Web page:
In really wet years, a lot of preplant nitrogen (N) is lost.Wet weather causes N losses somewhere virtually every year. In 2008 and 2009, very wet weather caused major N losses in a huge chunk of the Corn Belt. “My rule of thumb is that more than 16 inches of rain from April through June — or more than a foot in May and June — will lead to N deficiency problems in a substantial number of cornfields,” says University of Missouri agronomist Peter Scharf.
According to Scharf, in 2009 nearly all of Missouri, Arkansas, Kentucky and Tennessee, plus most of Illinois, southern Indiana, and eastern Kansas all had over 16 inches of rain from April through June. In 2008, nearly all of Iowa and Missouri, plus southern Illinois, southern Indiana, southern Wisconsin, eastern Nebraska, eastern Kansas and southeastern Minnesota received over 16 inches of rain during those three crucial months.
“The level of risk depends on N fertilizer management and soil properties as well as rainfall,” says Scharf. “Among preplant application strategies, spring application of anhydrous ammonia has the lowest risk of N loss. But any N-management strategy can be overwhelmed by weather.”
Scharf developed a Nitrogen Loss Scoresheet to help growers identify fields apt to respond to rescue N based on N source, date applied, soil type and degree of wetness.
Farmers who went through back-to-back wet years have been concerned that the wet fall and winter of 2009-10 was setting the stage for another year of N and yield losses.
“My firm belief after the last two years is that every producer and every retail organization need to have a plan for making rescue N applications in place before the season starts,” says Scharf. “Rescue applications of N fertilizer can be highly profitable when earlier N applications have been lost due to wet weather.”
Scharf cites the experience of Wayne Flanary, a University of Missouri agronomy specialist in northwest Missouri. Flanary applied 180 pounds of N as anhydrous ammonia in late-November 2008. Nevertheless, corn in a low area appeared to lack N early in the 2009 growing season. Where Flanary applied an additional 60 pounds of N as dry urea in June, the corn yielded 200 bushels per acre (bu/A). Where he applied an additional
120 pounds of N as urea, the corn yielded 220. Where he didn’t apply any rescue N, it yielded 170 bu/A. Aerial photographs are Scharf’s first choice for diagnosing N deficiency. “You can get through all your acres much more quickly and thoroughly based on aerial photos than by ground-based inspection,” he says.
“At fairly early stages (knee high), aerial photos can help you identify likely problem areas but should be ground-truthed. At later stages (waist high or taller), aerial photos provide reliable indicators of which areas are experiencing N stress and how severe it is,” Scharf says.
“My research suggests that aerial photographs can be translated into yield loss maps that make it easier to decide how much can be spent to correct the problem,” says Scharf. “Aerial photographs can also be translated into variable-rate N maps that can be plugged into a variable-rate applicator. Nitrogen loss is nearly always patchy, resulting in some areas that need rescue N and other areas that don’t.”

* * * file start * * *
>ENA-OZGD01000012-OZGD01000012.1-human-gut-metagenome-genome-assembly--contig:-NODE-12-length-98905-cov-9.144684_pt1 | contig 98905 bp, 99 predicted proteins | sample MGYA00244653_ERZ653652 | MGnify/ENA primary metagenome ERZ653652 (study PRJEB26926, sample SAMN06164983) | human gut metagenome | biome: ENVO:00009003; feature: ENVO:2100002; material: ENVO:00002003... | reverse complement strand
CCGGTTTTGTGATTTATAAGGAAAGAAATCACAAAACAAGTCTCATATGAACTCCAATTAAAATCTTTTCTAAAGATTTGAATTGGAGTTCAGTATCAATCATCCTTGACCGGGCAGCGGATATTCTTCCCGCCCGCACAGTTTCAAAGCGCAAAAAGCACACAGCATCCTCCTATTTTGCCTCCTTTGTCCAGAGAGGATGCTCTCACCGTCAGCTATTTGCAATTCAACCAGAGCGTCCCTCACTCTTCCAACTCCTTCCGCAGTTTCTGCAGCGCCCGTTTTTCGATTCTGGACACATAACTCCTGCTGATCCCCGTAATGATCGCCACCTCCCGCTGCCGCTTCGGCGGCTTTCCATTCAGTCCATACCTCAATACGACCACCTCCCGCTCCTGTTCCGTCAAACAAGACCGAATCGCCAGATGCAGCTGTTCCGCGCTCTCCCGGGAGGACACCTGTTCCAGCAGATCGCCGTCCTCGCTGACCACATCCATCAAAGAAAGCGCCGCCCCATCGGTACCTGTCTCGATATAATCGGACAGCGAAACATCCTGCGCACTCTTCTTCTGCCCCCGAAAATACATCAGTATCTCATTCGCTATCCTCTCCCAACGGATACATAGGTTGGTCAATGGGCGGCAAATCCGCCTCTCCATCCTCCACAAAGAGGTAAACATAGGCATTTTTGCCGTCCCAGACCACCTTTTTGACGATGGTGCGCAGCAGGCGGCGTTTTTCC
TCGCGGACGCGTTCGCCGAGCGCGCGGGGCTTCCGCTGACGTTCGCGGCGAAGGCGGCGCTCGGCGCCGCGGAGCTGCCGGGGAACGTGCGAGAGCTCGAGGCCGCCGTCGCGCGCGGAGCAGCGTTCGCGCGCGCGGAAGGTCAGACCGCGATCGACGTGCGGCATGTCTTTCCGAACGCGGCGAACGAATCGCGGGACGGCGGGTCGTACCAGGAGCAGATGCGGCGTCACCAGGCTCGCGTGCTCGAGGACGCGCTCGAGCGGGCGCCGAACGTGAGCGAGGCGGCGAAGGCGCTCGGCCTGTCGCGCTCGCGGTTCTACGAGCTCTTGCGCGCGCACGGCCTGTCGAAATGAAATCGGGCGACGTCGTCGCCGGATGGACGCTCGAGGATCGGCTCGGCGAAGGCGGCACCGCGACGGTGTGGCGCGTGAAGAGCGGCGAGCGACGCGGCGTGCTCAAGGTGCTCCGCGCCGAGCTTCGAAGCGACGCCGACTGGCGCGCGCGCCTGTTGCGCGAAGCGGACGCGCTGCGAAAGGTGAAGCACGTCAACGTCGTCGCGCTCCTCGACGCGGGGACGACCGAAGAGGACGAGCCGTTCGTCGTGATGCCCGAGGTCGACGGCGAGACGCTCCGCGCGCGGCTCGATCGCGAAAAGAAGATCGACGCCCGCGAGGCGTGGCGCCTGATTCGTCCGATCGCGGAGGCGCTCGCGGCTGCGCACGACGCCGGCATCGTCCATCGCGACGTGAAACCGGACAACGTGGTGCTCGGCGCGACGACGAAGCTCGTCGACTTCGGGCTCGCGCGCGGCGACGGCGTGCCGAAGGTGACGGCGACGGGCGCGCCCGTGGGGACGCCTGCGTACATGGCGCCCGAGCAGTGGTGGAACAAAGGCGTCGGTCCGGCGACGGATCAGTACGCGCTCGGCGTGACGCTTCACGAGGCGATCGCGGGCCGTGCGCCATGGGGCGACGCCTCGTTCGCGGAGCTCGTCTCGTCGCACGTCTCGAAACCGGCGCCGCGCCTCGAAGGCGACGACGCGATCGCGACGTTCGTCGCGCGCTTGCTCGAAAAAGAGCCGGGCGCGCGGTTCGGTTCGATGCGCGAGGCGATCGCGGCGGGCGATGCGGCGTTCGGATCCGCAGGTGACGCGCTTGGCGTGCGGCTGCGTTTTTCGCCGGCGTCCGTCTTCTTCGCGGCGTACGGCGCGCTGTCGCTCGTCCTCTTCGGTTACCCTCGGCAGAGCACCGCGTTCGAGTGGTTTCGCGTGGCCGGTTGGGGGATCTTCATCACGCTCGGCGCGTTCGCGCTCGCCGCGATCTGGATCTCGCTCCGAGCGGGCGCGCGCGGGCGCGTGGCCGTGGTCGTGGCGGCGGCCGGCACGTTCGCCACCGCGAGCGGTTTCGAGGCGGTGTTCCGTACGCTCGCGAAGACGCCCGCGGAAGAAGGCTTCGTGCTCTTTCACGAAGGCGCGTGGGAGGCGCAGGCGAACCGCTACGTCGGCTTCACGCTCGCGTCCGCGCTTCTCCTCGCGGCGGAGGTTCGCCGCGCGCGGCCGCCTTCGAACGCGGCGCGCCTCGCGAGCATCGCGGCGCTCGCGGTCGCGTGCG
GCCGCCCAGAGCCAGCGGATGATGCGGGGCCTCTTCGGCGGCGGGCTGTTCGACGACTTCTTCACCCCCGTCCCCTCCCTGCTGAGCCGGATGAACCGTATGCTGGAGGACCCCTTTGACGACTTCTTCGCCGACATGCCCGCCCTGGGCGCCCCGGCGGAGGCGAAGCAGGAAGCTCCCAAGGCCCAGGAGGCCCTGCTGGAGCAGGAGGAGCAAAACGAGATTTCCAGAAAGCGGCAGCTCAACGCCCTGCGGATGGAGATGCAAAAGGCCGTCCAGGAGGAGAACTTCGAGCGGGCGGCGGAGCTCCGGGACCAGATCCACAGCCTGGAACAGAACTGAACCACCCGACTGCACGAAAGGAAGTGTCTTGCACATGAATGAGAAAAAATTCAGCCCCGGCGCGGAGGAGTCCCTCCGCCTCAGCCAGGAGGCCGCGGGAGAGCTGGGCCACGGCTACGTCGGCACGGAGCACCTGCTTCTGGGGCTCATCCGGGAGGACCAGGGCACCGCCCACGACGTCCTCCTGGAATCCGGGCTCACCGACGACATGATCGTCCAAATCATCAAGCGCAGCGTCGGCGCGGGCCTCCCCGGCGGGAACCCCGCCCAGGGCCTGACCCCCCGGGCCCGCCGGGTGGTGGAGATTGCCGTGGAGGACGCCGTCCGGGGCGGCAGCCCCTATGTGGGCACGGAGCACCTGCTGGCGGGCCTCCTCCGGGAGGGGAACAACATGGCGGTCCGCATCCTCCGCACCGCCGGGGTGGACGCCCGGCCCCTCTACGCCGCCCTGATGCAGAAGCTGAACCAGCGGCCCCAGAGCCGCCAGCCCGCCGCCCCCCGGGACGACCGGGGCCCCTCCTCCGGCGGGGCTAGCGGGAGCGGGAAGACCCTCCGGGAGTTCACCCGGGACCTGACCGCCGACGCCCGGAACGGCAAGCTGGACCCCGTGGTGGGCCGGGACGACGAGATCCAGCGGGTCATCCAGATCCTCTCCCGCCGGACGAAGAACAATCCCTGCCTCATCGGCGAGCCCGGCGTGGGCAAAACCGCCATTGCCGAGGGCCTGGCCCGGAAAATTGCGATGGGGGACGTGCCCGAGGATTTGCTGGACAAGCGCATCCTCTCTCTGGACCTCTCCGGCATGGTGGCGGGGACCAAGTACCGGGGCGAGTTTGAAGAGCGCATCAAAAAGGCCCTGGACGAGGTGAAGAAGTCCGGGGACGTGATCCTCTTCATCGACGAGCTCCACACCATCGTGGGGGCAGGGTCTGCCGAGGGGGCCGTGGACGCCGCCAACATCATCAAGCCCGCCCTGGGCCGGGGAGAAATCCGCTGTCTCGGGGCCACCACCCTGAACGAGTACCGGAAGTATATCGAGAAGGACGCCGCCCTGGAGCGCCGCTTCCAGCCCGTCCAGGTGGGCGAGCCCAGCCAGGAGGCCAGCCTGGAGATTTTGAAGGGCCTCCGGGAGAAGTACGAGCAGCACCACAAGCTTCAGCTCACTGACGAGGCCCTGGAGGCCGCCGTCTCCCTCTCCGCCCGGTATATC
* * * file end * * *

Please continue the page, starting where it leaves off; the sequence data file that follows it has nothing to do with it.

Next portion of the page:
In the absence of aerial images, you can tell a lot about corn’s N situation simply by inspecting your fields.
“The appearance of the corn crop is an excellent diagnostic tool,” says Scharf. “Corn that is light green or yellow-green is N-deficient nearly 100 percent of the time in Missouri. However, corn growing in waterlogged soil will be N-deficient even if the N has not been lost. This makes correct diagnosis more difficult. Sometimes this yellow corn will green up when the soil dries out, and no additional N is needed. By the time you’ve been able to walk through the field for a week, the corn should look substantially better if the N is still in the soil. If not, a rescue N application is called for.”
Several different sources of N can be used for rescue applications. Corn height and application method must be considered when determining which N source to use.
University of Missouri research agronomist Kelly Nelson developed the Rescue N Application Chart (shown above) based on research by several agronomists. Scharf says some people are skeptical about recovering yield once corn has been substantially stressed by lack of N.
“My experience and research show that corn has great capacity to use rescue N to produce additional yield until at least silking,” Nelson says. “Research by others suggests that this capacity extends at least a week and probably usually two weeks past silking.”
High-clearance applicators, which are becoming increasingly common, enable growers to dribble or inject liquid N between the rows of tall corn. Ryan Britt of Clifton Hills in north-central Missouri applied rescue N for several neighbors last year with the Hagie applicator shown on the opening page. Britt farms with his father, Randy, and grandfather, Wayne.
Concerned about the risk of losing preplant N, they switched to split applications of N in 2008. Last year, they applied 60 pounds of N preplant then side-dressed in June using N sensors to adjust the rate on-the-go.
Source: Rich Fee, Crops and Soils Editor, Successful Farming